Mosin 91/30 Bolt Dissassembly/Reassembly
one of the most important aspects of owning a Mosin 91/30 is keeping the bolt clean and in proper working order. unfortunately there is not much info on exactly how to take the mosin 91/30 bolt apart and put it together. while there are some vids and a few pictorals none of them explain the relationship of each part to its neighbor.
two key pieces of gear for the mosin that everyone should have is the bolt tool and broken shell extractor. the extractor is used to remove a stuck case that has seperated its base from the rest of the case. the bolt tool is needed to properly set firing pin protrusion.
the extractor is used by dropping it into the chamber then closing the bolt on the stuck case then open the bolt and pull the rest of the case out. unscrew the extractor and discard the broken case. put the extractor back together and its ready for another round.
to remove the bolt depress the trigger and slide the bolt out the back of the rifle.
hold the bolt in your left hand with the bolt handle towards you and the bolt head to the left as in the picture below.
wrap your fingers around the bolt handle and your thumb against the bolt face.
with your other hand pull the cocking knob and rotate it towards you. this releases the spring tension of the fring pin spring
with the bolt in the fired position and out of the rifle the bolt head and connector rod will come apart.
the large notch on the bolt tool fits the flat skinny part of the firing pin.
after unscrewing the firing pin all the way the rest of the bolt will come apart. the cocking knob will seperate from the bolt body. at this point its fully apart and can be cleaned easily.
the confusing part is how the hell does it all go back together????? well its not as hard as it seems. the cocking piece and bolt body both have cuts that mate up as shown below
holding the two parts together insert the firing pin spring
next insert the firing pin. an easy way to screw the firing pin into the cocking piece is use a piece of soft wood to compress the spring and then use the bolt tool to screw the firing pin in a few threads. once it catches you dont need to compress it and can screw in the firing pin at your conveinence
all the mosins i have seen have reference index marks cut into the back of the cocking piece. with the firing pin fully screwed in use the bolt tool to line up the notches with the screw slot.
you can see there is a square protrusion on the cocking piece. it fits into a corresponding notch on the connecting rod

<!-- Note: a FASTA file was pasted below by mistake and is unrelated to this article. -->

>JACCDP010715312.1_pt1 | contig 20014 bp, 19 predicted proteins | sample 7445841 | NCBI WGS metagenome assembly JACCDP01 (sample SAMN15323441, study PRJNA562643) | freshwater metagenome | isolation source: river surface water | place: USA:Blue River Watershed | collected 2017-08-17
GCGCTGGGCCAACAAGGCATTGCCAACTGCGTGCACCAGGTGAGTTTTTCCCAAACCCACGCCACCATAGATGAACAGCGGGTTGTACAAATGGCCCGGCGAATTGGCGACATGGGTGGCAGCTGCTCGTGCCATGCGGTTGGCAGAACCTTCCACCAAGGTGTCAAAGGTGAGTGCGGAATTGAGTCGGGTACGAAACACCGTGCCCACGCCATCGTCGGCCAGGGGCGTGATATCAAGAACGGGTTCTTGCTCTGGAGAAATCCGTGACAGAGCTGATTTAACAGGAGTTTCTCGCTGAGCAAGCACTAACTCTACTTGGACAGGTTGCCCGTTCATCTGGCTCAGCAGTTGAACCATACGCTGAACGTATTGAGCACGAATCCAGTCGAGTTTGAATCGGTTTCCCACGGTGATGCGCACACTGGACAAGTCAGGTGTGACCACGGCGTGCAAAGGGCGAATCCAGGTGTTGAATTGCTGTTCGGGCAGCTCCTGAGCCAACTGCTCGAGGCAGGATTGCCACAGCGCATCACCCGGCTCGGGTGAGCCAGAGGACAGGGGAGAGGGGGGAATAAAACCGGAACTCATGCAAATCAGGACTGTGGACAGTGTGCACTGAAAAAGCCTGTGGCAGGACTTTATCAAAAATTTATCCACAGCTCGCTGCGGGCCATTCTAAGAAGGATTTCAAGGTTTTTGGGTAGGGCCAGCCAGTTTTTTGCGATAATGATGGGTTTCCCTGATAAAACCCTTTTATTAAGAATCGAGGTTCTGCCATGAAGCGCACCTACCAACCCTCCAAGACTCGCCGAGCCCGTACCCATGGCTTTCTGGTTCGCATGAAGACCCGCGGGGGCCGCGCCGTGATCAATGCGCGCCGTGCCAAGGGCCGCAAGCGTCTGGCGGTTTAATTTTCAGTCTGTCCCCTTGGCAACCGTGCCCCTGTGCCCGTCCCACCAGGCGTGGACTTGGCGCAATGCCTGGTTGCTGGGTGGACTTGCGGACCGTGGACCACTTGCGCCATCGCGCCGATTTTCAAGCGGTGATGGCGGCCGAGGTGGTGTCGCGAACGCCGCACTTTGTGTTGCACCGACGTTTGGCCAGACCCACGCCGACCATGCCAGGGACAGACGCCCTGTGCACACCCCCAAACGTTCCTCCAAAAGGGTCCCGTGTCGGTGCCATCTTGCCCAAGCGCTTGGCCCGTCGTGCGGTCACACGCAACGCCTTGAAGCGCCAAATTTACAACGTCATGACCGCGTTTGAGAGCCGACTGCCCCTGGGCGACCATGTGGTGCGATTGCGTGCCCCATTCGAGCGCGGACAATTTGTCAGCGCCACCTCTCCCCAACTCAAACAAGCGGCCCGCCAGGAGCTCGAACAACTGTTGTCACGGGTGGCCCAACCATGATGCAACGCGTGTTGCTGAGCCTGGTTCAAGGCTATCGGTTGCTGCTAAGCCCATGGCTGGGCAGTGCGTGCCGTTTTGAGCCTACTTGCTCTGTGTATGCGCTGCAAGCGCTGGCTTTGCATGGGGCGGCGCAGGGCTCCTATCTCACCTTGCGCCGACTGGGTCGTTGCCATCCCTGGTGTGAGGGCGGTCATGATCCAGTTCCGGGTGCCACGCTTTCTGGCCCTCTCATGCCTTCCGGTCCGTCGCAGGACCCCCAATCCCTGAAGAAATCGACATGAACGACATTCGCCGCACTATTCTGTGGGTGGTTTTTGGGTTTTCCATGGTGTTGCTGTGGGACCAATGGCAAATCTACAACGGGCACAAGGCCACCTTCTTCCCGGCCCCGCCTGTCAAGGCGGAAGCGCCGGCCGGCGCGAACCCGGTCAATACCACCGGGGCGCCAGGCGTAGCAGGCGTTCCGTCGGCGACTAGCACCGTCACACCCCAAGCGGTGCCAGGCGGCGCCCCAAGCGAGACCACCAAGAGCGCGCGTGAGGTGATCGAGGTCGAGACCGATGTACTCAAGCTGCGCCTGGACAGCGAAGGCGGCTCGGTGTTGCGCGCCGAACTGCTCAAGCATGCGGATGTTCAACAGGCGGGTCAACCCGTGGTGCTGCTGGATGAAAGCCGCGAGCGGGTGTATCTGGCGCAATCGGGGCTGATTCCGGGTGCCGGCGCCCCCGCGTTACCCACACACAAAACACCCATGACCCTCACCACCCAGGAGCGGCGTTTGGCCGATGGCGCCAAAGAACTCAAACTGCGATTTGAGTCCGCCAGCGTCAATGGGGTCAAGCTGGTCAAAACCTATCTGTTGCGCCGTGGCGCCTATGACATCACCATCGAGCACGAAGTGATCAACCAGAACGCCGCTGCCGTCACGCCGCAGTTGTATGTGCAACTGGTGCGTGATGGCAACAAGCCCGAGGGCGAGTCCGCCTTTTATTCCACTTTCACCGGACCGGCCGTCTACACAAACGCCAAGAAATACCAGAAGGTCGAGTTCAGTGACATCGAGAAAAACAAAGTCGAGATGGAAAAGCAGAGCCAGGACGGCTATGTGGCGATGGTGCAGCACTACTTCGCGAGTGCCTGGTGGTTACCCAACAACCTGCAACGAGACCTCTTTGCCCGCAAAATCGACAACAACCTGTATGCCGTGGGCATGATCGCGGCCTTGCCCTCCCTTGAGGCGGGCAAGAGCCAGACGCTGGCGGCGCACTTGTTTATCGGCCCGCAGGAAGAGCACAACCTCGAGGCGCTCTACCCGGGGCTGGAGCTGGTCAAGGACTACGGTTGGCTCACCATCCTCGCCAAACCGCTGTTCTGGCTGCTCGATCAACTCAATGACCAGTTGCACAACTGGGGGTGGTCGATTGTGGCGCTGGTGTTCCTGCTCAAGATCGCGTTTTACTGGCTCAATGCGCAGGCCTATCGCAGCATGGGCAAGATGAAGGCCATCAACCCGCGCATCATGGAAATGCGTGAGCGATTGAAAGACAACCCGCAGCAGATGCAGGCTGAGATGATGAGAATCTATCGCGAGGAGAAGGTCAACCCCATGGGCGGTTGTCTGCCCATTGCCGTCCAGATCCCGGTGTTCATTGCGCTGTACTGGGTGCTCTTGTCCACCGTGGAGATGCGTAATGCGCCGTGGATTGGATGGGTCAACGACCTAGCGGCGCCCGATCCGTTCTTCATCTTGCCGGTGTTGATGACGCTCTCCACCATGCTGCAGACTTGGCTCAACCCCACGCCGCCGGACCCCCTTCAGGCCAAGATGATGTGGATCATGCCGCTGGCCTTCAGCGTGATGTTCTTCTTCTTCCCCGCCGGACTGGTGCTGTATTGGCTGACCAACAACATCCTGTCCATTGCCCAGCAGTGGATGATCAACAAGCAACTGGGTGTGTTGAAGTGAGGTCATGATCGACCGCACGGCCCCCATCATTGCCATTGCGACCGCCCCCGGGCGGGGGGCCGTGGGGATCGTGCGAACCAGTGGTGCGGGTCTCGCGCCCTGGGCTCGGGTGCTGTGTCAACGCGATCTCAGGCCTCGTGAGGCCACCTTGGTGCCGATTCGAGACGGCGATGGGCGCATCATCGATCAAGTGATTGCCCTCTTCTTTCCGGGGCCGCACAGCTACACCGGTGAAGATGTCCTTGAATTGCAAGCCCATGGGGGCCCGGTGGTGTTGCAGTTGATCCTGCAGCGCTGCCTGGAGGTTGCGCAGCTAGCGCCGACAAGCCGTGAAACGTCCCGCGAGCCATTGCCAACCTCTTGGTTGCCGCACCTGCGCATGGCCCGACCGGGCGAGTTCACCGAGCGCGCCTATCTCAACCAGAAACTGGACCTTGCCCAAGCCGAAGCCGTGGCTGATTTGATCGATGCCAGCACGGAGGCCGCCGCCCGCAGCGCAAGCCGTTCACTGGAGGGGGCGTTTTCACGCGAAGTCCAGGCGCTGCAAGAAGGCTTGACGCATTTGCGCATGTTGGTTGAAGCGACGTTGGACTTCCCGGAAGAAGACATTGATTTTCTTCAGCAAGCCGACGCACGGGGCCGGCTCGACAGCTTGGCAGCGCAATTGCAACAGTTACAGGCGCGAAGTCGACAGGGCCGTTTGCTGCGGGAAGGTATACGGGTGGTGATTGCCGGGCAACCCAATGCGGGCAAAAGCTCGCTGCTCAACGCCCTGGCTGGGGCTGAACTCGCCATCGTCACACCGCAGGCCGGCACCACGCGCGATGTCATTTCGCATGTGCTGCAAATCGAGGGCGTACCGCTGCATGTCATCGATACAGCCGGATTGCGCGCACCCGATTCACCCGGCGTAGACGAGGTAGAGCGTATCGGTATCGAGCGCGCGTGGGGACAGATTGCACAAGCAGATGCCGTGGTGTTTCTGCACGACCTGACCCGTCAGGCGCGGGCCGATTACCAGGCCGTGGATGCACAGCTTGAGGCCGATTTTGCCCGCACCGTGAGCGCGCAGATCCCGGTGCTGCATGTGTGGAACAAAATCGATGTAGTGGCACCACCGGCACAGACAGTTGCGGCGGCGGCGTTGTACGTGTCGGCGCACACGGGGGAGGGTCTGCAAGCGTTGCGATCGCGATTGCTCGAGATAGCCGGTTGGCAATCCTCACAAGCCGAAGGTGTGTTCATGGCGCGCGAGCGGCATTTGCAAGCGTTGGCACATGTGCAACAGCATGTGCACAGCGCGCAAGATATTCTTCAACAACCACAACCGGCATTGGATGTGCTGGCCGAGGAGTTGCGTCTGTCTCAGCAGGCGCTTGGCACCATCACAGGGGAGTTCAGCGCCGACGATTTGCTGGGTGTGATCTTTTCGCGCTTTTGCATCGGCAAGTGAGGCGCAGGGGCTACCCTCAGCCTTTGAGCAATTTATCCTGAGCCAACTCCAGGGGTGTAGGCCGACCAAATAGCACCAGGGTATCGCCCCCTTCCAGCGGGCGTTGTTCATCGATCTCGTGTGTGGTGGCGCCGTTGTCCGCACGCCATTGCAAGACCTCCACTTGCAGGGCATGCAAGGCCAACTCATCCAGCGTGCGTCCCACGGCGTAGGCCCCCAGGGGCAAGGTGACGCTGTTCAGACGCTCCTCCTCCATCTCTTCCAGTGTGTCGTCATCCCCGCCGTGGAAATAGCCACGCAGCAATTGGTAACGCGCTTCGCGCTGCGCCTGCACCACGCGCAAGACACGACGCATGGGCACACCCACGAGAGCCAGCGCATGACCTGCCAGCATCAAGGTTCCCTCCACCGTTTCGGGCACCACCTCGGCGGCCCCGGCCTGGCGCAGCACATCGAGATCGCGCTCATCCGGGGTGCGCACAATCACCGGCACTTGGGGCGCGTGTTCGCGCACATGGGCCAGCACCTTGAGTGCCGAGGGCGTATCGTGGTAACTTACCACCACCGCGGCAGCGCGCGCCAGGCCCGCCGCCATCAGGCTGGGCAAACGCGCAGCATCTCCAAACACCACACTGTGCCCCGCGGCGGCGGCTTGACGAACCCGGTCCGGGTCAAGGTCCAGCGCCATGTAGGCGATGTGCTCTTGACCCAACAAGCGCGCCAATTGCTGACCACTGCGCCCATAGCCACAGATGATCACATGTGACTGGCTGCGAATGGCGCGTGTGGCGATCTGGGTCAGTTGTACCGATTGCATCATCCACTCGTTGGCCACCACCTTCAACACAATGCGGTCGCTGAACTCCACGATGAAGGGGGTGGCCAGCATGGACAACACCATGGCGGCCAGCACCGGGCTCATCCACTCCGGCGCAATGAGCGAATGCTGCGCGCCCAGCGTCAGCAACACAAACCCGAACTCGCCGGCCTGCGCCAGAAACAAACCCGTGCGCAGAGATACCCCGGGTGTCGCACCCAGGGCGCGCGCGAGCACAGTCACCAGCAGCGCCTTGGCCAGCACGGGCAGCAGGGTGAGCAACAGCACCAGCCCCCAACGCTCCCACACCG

slip the connector over the firing pin so the notch and cut line up.
on the other end there is a small square that fits in a corresponding cutout on the bolt head.
now rotate the bolt head so the little protrusion on the bolt head lines up with a corresponding cutout on the bolt handle.
there are 3 small notches on the bolt tool for measuring he firing pin protrusion. use the tool to confirm the firing pin is set correctly. if not use the bolt tool to twist the firing pin up or down so the center notch just almost hits the firing pin. correct protrusion is shown below
now we are back to where we started. with the bolt in your left hand and thumb on the bolt face and fingers applying light pressure to keep the parts together, pull the cocking knob and rotate it away from you.
now you have the bolt back together and in the cocked position.
holding the trigger down reinsert the bolt into the receiver.
hope this helps.
Great post JonM...a must read for all new Mosin owners. Just might want to add a reference to which notches in the firing pin tool are used to gauge a correct protrusion. i.e. which one should the firing pin pass under and which one should it not.
One other note of caution, be careful when rotating the bolt cocking knob when it is under tension...the edges of the bolt on my Mosin are razor sharp and I damn near removed all the skin between my thumb and finger when it "bit" me. :eek:
thanks. i did put correct notch thing in there i just transposed two pics. i fixed it so it should read right now.
if you grip the bolt like in the pic your fingers and hands never touch the connector rod and you have total control over the assembly.
That will be a really good post for all of the new Mosin Nagant owners.
I will tell you though that I never unscrew the firing pin as you demonstrate. After the guide rod and head have been removed I hold the bolt in my left hand with the firing pin pointed down and aganist a wooden block, depress the bolt and unscrew the cocking knob. I find that method easier to control the firing pin spring.
That said, you method works well and was well photographed and demonstrated.:)
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